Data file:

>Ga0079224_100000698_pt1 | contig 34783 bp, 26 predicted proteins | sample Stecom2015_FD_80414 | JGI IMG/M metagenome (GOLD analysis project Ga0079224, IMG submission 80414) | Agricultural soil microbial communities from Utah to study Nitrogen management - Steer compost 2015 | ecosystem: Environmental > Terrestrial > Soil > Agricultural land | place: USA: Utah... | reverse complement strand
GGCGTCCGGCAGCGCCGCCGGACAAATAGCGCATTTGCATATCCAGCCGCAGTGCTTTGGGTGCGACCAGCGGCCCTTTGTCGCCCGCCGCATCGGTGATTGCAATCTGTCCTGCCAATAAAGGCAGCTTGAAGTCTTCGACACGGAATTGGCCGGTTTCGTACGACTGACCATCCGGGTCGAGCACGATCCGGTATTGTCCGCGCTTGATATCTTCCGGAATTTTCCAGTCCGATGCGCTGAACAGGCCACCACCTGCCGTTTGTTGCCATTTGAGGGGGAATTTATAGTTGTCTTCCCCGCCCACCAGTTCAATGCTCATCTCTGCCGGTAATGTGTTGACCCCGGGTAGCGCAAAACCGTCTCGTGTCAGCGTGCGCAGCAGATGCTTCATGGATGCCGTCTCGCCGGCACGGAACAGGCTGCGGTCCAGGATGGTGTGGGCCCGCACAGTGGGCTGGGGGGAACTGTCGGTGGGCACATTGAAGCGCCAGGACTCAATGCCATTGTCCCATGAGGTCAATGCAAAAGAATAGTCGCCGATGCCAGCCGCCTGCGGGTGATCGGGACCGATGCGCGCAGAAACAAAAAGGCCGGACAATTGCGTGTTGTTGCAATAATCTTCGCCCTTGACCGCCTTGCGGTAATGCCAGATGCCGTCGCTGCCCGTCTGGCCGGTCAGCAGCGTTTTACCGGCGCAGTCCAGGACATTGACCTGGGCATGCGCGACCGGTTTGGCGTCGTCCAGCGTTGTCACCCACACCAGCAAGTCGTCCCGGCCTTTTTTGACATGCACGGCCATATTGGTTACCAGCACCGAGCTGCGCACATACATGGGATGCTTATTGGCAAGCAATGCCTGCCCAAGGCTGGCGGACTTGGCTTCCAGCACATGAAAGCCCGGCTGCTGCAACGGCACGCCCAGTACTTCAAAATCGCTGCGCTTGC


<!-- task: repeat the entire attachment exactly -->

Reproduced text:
>Ga0079224_100000698_pt1 | contig 34783 bp, 26 predicted proteins | sample Stecom2015_FD_80414 | JGI IMG/M metagenome (GOLD analysis project Ga0079224, IMG submission 80414) | Agricultural soil microbial communities from Utah to study Nitrogen management - Steer compost 2015 | ecosystem: Environmental > Terrestrial > Soil > Agricultural land | place: USA: Utah... | reverse complement strand
GGCGTCCGGCAGCGCCGCCGGACAAATAGCGCATTTGCATATCCAGCCGCAGTGCTTTGGGTGCGACCAGCGGCCCTTTGTCGCCCGCCGCATCGGTGATTGCAATCTGTCCTGCCAATAAAGGCAGCTTGAAGTCTTCGACACGGAATTGGCCGGTTTCGTACGACTGACCATCCGGGTCGAGCACGATCCGGTATTGTCCGCGCTTGATATCTTCCGGAATTTTCCAGTCCGATGCGCTGAACAGGCCACCACCTGCCGTTTGTTGCCATTTGAGGGGGAATTTATAGTTGTCTTCCCCGCCCACCAGTTCAATGCTCATCTCTGCCGGTAATGTGTTGACCCCGGGTAGCGCAAAACCGTCTCGTGTCAGCGTGCGCAGCAGATGCTTCATGGATGCCGTCTCGCCGGCACGGAACAGGCTGCGGTCCAGGATGGTGTGGGCCCGCACAGTGGGCTGGGGGGAACTGTCGGTGGGCACATTGAAGCGCCAGGACTCAATGCCATTGTCCCATGAGGTCAATGCAAAAGAATAGTCGCCGATGCCAGCCGCCTGCGGGTGATCGGGACCGATGCGCGCAGAAACAAAAAGGCCGGACAATTGCGTGTTGTTGCAATAATCTTCGCCCTTGACCGCCTTGCGGTAATGCCAGATGCCGTCGCTGCCCGTCTGGCCGGTCAGCAGCGTTTTACCGGCGCAGTCCAGGACATTGACCTGGGCATGCGCGACCGGTTTGGCGTCGTCCAGCGTTGTCACCCACACCAGCAAGTCGTCCCGGCCTTTTTTGACATGCACGGCCATATTGGTTACCAGCACCGAGCTGCGCACATACATGGGATGCTTATTGGCAAGCAATGCCTGCCCAAGGCTGGCGGACTTGGCTTCCAGCACATGAAAGCCCGGCTGCTGCAACGGCACGCCCAGTACTTCAAAATCGCTGCGCTTGC